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Not long ago, my 16-year-old daughter started her first actual paying job. The night I watched Maggie limp away from her inaugural shift as a waitress at the pizza restaurant, I struggled with two different reactions. "No! She's too young to worry about earning a living," whimpered Nice Mommy. But my inner tough guy, who'd gotten tired of endless demands for clothes and makeup, hissed, "Yessss! Now she'll understand how many tables a night it takes to buy a pair of designer jeans."
Like many parents of teens, I'm guilty of sending my kids mixed messages about money. I'd like to boast that I've taught them lessons about earning, saving, and smart spending since they were little -- just like I'd like to say I've socked something away for their college education with every paycheck. Truth is, I've screwed up -- not by saying the wrong things, but by not saying anything. Maybe I dreaded sounding like my dad, whose constant "value of a dollar" lecture always ended with his turning down the thermostat and telling everyone to put on a sweater. Instead, I've tried to make my kids feel secure knowing that they will always be warm, fed, and clothed in something that is at least semi-cute. I've taken every opportunity to remind them that the world is rich with opportunity and potential. "Go ahead," I've often said, writing out the checks for karate and horseback riding lessons. "There's no limit to what you can be." Problem is, my bank account isn't bottomless.
I take some comfort in the fact that most parents are just like me. How much or how little Mom and Dad make is usually a closely guarded secret. (Yikes! What if the kids blurted it out to friends or neighbors?) But experts say that at some point it's important to explain the basics of money management. "I'm all for sheltering kids from the difficult parts of life when it's appropriate," says Alexander T. Vazsonyi, PhD, a professor of human development and family studies at Alabama's Auburn University. "But unless children are taught the cost of essentials like food, energy, and housing, how will they know?" And it's got to be put in a way they understand, he adds. For example, that new video game system your tween wants? Let him know it's equal to an entire month of the family's discretionary spending money.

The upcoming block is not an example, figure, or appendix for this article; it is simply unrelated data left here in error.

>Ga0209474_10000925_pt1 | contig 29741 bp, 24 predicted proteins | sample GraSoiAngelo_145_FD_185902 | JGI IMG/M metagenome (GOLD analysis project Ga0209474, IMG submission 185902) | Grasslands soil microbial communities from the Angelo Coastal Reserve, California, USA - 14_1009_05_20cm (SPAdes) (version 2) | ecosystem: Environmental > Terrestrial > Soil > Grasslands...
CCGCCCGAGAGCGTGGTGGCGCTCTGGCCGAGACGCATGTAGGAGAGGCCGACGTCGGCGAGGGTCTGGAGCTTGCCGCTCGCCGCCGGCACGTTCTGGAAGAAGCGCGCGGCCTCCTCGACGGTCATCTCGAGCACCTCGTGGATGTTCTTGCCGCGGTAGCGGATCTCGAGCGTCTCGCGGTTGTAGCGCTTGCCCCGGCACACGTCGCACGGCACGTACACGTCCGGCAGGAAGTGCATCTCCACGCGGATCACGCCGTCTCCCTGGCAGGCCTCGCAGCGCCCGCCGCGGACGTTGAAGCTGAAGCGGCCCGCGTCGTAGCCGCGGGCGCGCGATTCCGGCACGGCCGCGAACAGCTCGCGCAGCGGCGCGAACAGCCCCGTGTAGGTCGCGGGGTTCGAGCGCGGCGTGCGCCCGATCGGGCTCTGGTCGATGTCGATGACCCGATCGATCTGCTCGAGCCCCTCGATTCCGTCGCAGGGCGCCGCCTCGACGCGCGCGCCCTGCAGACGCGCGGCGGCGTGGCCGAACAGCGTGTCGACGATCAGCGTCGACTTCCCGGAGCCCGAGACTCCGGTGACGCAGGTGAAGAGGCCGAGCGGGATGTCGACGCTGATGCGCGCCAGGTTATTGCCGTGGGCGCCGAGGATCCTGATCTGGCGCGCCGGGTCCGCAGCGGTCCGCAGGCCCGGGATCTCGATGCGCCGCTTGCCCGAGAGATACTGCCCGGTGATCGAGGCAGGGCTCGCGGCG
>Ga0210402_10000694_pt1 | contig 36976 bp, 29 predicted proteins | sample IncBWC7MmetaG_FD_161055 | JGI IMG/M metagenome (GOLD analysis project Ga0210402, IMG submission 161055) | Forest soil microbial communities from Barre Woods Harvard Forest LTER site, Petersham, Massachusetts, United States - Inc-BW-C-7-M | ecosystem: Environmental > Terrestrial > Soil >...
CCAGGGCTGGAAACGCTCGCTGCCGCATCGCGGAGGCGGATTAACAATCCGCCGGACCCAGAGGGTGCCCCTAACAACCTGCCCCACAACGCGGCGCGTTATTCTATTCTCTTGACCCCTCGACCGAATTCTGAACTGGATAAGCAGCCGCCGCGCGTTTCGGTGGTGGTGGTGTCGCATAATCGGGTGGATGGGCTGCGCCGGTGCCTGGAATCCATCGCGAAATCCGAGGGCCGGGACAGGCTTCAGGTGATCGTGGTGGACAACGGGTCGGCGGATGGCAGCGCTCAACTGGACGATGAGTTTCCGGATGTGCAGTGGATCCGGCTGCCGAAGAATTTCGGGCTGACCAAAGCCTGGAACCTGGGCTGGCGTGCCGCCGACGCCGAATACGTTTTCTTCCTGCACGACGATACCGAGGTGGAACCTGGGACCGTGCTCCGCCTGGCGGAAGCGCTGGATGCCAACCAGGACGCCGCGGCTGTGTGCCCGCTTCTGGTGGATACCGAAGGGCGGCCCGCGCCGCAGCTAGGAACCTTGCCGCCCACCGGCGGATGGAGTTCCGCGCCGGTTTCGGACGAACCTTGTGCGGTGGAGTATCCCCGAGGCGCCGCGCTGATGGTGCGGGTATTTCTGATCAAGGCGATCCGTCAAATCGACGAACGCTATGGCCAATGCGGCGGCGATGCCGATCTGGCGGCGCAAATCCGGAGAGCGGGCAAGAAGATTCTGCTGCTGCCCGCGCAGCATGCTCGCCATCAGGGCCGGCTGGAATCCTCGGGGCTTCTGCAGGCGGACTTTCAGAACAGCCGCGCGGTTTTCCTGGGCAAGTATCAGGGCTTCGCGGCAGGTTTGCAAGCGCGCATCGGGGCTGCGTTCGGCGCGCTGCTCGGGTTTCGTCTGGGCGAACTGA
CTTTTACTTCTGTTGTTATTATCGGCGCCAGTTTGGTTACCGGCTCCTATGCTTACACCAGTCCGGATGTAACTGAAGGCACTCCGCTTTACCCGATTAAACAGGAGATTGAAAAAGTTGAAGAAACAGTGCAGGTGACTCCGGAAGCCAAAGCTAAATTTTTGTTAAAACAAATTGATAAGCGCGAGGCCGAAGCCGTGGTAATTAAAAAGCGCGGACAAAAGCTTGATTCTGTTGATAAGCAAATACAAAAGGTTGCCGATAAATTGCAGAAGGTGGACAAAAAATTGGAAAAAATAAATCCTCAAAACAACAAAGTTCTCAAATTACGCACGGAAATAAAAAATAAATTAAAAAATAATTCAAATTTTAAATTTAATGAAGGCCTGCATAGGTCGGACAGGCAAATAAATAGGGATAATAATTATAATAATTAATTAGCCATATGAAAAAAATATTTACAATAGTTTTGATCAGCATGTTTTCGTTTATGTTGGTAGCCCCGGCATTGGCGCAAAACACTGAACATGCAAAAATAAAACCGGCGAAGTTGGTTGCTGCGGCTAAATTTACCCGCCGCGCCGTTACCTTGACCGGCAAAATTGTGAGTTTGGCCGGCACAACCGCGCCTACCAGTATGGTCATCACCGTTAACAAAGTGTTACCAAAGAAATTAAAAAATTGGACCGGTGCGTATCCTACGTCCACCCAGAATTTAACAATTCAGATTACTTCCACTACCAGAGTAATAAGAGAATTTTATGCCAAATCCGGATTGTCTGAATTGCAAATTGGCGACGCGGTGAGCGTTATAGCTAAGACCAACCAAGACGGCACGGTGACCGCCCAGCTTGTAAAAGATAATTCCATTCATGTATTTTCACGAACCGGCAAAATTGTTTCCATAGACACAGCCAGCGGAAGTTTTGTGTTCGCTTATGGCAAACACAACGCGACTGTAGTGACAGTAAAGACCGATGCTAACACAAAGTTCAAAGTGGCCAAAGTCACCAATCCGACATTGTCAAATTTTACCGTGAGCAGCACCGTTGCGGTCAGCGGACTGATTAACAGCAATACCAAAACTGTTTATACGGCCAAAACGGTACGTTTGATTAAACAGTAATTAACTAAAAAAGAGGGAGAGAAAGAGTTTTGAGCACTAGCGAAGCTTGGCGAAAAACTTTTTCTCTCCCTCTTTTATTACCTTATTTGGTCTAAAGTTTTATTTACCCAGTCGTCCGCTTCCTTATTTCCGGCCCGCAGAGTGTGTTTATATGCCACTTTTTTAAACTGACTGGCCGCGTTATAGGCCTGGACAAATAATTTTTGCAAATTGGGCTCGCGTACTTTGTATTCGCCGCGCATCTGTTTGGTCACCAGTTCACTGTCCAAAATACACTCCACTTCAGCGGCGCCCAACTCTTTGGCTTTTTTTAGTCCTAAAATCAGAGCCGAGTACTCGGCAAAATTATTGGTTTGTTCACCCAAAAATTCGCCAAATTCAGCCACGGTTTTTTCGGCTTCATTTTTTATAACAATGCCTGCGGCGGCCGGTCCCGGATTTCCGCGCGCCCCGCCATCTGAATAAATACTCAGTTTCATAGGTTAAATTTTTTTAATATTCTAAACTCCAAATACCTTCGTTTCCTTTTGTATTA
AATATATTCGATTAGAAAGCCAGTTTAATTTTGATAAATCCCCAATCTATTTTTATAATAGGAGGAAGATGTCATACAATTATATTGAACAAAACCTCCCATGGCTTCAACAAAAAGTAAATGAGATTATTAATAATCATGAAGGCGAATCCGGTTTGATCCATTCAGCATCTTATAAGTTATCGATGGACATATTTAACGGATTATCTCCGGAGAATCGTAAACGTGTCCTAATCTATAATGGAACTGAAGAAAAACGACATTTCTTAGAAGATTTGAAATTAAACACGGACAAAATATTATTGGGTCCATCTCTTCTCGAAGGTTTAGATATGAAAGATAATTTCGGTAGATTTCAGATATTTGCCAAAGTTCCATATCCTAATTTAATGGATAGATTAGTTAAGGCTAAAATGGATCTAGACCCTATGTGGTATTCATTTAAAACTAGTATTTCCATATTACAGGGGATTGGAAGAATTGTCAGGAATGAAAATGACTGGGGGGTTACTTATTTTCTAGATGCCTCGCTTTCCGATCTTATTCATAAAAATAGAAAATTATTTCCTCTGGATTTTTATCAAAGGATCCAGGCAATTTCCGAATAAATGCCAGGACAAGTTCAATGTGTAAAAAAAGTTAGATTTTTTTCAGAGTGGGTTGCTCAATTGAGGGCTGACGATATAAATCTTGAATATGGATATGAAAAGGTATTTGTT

Even if you aren't comfortable telling your child your salary, it's really useful to talk about choices and limits. You can start the conversation when your kids begin elementary school, explaining that most people get only so much every two weeks, and how they need to budget it to cover a wide range of expenses, including savings. Many experts suggest starting to give an allowance for regular chores around the house. Once kids get the opportunity to pocket a little cash by cutting grass or bringing in the neighbors' mail while they're on vacation, talk to them about how much they should spend, save, or donate to charity. Have your kids sit down with you every now and then while you write checks for the things they love most -- cable TV, phone service, the car -- so they can see how quickly a few thousand bucks dwindles to the low three digits.
And they need to know, because they burn through money like crazy. According to a study by Teenage Research Unlimited, based in Northbrook, Illinois, teens spend close to $160 billion a year (most of that coming from -- you guessed it -- the Bank of Mom and Dad). Even when teens hold down a job, they tend to spend all their earnings on clothes, cosmetics, electronics, music, and hanging out with friends. One study found that more than half of high-school kids with jobs say they make no contribution to the family's living expenses, and 23 percent say they contribute only a little.
Now that Maggie's working, we've had some intense conversations about who pays for what. My husband and I are happy to cover a certain amount for clothes, but beyond that, she knows she's on her own. (My son, Evan, 14, couldn't care less about what he wears, but when he lost a new pair of lacrosse cleats the first week of practice, he knew he'd have to spend his earnings from dog-sitting to replace them.) It's been a real education watching my little girl wade into financial reality. Because I had advanced Maggie some shopping money until paycheck No. 1 cleared, we had another first: She carefully wrote me a check for $50 and handed it over when we were in line at the bank. I admired her loopy signature and her printed name in the corner. I thought about preserving this milestone in her baby book, next to one of her teeth or her first report card. Then I just smiled and deposited it.